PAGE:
Yesterday, a New York federal judge overturned a $9.5 billion Ecuadorean court judgment against Chevron for failure to clean up toxic oil drlling waste in an indigenous area, Lago Agrio, of the Amazon.
This was a dramatic and heartbreaking example of how a company with multi-billion dollars in profits, like Chevron, can delay a case — and then shop around to find a favorable venue (even after losing the lawsuit) until the verdict is overturned. Meanwhile, the US lawyer, Steven Donziger, who had been representing the residents of Lago Agrio, was ultimately the excuse the judge used for reversing the fine against Chevron. It was imposed, remember, by an Ecuadorean court.
Many of the local residents who live near the toxic pits and polluted waters that Chevron was responsible for cleaning up (the toxic time bomb had been created by Texaco, which Chevron acquired in 2000) filed a class action lawsuit in 2003. They claimed, as was shown in a documentary that damns Chevron with the details of the case, “Crude,” that Chevron was allowing the continued pollution of water and the earth that the indigenous Ecuadorians depend upon for subsistence, resulting in illnesses, deaths, and diseased fish and crops.
Maddeningly, US District Judge Lewis Kaplan accepted the Chevron charges (through its no doubt $1000 an hour attorneys) that Donziger — who had sunk a small fortune into the case, working along with an activist pro bono Ecuadorean attorney — had engaged in “illegal and wrongful” conduct. In short, if one can appreciate the breathtaking hypocrisy, high-powered Chevron attorneys were accusing Donziger of practicing aggressive law.
The only “illegal and wrongful” conduct that appears to be readily apparent is Chevron’s continued willful negligence in causing pollution, illness, and death to go unremediated in Ecuador.
Ironically — but par for the course for the 1% and especially the fossil fuel industry — Chevron was betting on political corruption when it went along with the original 2003 case being pursued in Ecuador. Chevron might have originally preferred the charges to be heard in a Texas federal court, which would have likely been a sympathetic venue for the oil giant. But at the time of the filing of the case, Ecuador had a US Milton Friedman economic puppet running the nation and Chevron bet that he wouldn’t let the Ecuadorean courts rule against a US oil company.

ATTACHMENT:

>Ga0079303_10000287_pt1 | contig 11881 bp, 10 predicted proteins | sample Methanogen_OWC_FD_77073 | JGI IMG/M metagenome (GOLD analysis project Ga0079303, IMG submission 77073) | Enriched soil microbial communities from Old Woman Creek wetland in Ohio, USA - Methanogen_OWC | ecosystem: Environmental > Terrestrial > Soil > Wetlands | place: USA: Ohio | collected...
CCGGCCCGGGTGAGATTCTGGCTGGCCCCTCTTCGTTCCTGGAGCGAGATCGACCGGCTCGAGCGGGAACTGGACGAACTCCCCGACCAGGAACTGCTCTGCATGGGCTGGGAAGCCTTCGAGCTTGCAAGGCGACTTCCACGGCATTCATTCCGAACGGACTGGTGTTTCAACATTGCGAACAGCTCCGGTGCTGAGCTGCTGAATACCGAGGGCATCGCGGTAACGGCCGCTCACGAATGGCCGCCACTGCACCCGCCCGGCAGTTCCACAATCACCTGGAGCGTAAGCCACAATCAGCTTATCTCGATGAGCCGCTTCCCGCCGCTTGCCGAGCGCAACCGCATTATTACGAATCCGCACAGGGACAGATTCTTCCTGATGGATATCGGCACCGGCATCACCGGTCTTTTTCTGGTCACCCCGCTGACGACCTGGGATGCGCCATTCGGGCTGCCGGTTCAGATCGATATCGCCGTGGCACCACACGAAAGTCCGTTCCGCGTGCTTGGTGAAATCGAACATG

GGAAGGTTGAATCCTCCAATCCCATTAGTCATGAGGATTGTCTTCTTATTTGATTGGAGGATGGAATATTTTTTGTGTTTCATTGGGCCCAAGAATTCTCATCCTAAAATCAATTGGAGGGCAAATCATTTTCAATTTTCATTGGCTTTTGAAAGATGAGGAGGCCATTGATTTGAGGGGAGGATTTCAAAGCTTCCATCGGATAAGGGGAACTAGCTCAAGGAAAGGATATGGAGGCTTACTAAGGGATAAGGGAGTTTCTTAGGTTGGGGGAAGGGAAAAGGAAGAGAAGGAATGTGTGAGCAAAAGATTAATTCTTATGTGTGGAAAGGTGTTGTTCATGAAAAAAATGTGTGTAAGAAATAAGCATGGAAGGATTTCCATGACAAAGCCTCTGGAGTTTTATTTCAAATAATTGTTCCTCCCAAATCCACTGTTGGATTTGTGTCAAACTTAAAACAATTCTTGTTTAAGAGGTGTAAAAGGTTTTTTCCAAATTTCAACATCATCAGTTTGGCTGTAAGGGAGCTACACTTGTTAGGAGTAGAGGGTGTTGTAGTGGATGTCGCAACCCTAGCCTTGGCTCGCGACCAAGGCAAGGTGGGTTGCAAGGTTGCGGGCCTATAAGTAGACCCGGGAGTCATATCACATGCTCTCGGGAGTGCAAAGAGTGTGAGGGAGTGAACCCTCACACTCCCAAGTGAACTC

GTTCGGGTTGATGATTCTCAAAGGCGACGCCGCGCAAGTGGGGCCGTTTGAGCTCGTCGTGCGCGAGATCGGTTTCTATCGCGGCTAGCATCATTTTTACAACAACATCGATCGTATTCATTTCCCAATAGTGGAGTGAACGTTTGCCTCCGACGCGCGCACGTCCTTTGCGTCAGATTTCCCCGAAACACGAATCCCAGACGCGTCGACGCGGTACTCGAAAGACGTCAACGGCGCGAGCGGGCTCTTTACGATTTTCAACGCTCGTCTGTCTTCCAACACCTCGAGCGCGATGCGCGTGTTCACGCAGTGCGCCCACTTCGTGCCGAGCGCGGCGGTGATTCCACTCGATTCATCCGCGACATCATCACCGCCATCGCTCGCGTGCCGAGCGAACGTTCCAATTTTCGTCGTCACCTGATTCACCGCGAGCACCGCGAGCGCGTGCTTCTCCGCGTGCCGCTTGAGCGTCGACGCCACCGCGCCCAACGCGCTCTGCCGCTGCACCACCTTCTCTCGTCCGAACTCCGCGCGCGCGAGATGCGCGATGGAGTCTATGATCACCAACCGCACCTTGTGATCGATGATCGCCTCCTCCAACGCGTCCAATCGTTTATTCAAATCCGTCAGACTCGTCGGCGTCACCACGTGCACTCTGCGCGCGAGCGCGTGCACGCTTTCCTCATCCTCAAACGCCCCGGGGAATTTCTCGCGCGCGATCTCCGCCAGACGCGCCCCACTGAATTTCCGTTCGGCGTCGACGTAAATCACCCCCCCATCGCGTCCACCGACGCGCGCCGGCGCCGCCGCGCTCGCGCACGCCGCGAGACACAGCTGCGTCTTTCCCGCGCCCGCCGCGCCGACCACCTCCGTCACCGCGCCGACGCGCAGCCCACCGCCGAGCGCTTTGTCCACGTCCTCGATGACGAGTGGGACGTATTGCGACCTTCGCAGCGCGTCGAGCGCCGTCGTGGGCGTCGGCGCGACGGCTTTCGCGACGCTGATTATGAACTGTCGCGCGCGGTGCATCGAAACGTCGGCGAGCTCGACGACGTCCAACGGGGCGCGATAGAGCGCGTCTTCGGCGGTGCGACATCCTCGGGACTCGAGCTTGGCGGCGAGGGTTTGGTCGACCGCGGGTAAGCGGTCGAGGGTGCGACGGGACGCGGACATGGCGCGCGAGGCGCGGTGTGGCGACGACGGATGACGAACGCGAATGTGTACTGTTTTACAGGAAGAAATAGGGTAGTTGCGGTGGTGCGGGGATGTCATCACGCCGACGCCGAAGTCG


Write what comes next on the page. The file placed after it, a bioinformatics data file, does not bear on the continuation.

However, as Chevron dragged the case out — stalling tactics are par for the course with oil companies, as also exemplified in the Exxon Valdez litigation — Ecuadoreans elected a more populist president, Rafael Correa, who was sympathetic to the plight of the residents of Lago Agrio — and less receptive to the alleged bribes and financial clout of Big Oil. Suddenly, Chevron was pleading its case in a court system that now had less of a built in bias toward US corporations. The Ecuadorean legal process had tilted unexpectedly toward justice for the impoverished with demonstrable grievances.
As a result, Chevron gambled with the venue of the case and lost. In the end though, for global corporations that is not the end, it just necessitates kicking the case down the field and moving to another venue. As happens in the vast majority of such corporate manipulations of the law, it worked.
Han Shan, U.S. spokesman for the Lago Agrio Plaintiffs in Ecuador, responded to the overturning of the judgment:
While the Ecuadoreans respect the rule of law in all countries, they do not accept this court’s jurisdiction nor this ruling. The affected communities long ago gave up hope that a U.S. court would provide them relief from Chevron’s contamination, which has taken their loved ones, poisoned their lands, and imperiled their cultures.
Shan promised that the lawsuit would continue to be pursued in other national courts where Chevron conducts business. However, the odds of success — due to international legal precedent — are daunting.
Shan said the Ecuadorean natives were “out-gunned on a profound level” against the oil company.
Ultimately, it is justice itself that was out-gunned.